Jump to Navigation
Caring and Professional Family Law Services

Postnuptial agreement advice -- even for happily married couples

If a happily married spouse decides to inventory and value financial accounts and other assets of the marital estate, will that send the wrong message to a spouse? A recent article suggests it may actually have a positive impact.

Indeed, in a jurisdiction that permits no-fault divorce, such as Michigan, the reasons why one spouse may decide to get a divorce can be seemingly trivial. The requisite 60-day waiting period might be designed to discourage divorce filings in the heat of an argument. But ultimately, fault is irrelevant for purposes of initiating a divorce proceeding, and only one spouse can initiate it. In fact, it’s so easy to file for divorce that the article described a spouse that informed his soon-to-be former spouse of this action via Twitter. 

A misconception shared by many couples is that divorce is something within their control. Although each spouse has a duty to contribute to the health of a relationship, the reality of free will is that a spouse’s actions are ultimately beyond any attempts at control or planning. For that reason, prenuptial agreements are a wise decision. Even after a marriage, couples might benefit from entering into a contract, called a postnuptial agreement, which resolves matters of property division, child custody and spousal support.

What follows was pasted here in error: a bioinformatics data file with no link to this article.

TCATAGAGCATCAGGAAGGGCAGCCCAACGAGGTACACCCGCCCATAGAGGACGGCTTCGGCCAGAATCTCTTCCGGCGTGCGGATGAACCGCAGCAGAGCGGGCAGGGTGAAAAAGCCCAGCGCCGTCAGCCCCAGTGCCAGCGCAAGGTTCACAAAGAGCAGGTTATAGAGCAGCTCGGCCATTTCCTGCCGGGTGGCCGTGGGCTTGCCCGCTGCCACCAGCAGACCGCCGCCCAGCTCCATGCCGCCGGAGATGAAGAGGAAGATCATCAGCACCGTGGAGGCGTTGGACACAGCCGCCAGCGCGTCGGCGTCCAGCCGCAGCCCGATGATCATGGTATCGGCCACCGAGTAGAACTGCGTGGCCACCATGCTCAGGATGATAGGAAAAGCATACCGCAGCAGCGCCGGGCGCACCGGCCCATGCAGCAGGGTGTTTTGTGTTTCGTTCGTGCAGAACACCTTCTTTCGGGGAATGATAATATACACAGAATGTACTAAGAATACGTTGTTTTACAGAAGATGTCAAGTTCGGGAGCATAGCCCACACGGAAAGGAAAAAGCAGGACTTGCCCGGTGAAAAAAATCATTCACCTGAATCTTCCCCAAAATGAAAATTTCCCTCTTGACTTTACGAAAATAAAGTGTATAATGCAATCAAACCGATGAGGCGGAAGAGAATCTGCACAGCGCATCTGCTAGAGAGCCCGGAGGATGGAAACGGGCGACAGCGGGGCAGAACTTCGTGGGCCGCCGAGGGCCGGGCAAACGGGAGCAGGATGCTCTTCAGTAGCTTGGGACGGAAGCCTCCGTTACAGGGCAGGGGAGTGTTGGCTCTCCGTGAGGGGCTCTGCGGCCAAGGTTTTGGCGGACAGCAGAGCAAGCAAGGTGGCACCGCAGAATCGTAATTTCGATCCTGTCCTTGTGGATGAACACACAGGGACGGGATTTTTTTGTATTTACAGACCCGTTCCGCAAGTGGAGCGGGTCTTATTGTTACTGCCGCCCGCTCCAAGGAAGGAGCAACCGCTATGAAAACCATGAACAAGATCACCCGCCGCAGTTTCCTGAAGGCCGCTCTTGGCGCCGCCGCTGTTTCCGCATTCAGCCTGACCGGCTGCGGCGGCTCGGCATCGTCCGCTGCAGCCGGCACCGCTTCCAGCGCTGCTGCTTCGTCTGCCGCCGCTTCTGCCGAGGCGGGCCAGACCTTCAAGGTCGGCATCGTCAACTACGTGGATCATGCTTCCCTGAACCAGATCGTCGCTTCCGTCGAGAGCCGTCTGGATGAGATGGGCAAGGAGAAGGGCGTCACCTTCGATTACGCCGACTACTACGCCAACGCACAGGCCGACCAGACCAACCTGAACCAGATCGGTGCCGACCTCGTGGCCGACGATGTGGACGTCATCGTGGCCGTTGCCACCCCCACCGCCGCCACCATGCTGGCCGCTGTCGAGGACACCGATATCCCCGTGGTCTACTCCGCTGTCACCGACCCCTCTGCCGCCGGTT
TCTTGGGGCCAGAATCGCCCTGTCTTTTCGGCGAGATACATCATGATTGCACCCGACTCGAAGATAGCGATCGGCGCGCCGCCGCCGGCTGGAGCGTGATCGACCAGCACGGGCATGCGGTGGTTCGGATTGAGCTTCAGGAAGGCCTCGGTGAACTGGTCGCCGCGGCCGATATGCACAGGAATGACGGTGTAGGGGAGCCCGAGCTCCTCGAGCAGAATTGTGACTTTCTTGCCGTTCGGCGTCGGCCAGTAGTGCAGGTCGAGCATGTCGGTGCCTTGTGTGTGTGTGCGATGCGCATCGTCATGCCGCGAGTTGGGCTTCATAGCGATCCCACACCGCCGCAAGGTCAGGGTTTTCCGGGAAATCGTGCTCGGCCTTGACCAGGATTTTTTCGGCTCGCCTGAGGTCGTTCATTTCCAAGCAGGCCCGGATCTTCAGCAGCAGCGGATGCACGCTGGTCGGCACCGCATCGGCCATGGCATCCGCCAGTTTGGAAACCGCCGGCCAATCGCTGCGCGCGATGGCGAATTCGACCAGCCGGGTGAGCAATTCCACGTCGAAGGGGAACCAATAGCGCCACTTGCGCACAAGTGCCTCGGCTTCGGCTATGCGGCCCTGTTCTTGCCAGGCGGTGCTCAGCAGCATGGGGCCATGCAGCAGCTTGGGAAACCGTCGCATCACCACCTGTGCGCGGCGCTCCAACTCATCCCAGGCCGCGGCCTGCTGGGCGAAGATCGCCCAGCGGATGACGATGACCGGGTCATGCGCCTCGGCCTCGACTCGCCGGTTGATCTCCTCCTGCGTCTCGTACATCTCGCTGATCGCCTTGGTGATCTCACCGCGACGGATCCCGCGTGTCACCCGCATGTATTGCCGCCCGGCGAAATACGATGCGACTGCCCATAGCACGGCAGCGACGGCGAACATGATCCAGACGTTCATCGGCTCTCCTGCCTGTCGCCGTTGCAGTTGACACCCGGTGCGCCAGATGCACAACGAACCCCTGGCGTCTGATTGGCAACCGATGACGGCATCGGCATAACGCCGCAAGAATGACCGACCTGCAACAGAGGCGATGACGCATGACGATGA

For a marriage to last, the article suggests that each spouse must acknowledge the uncertainty presented by the future and each partner’s free will. Periods when the relationship is flourishing should be cherished. During times of disagreement or trouble, control or co-dependence is not the answer. Instead, a spouse might simply focus on his or her own behavior, and in doing everything possible on his or her own end to help the marriage succeed. At the same time, if circumstances change to the point of necessitating divorce, a postnuptial agreement can help make the process smoother.

Source: huffingtonpost.com, “Don't Believe in Divorce? Why It Doesn't Matter,” Lisa Arends, Nov. 10, 2013

Family Law Questions? Ask Peter Now:

Bold labels are required.

Contact Information
disclaimer.

The use of the Internet or this form for communication with the firm or any individual member of the firm does not establish an attorney-client relationship. Confidential or time-sensitive information should not be sent through this form.

close

Privacy Policy | Business Development Solutions by FindLaw, a Thomson Reuters business.

Postnuptial agreement advice -- even for happily married couples | Peter A D'Angelo, Attorney at Law, PLC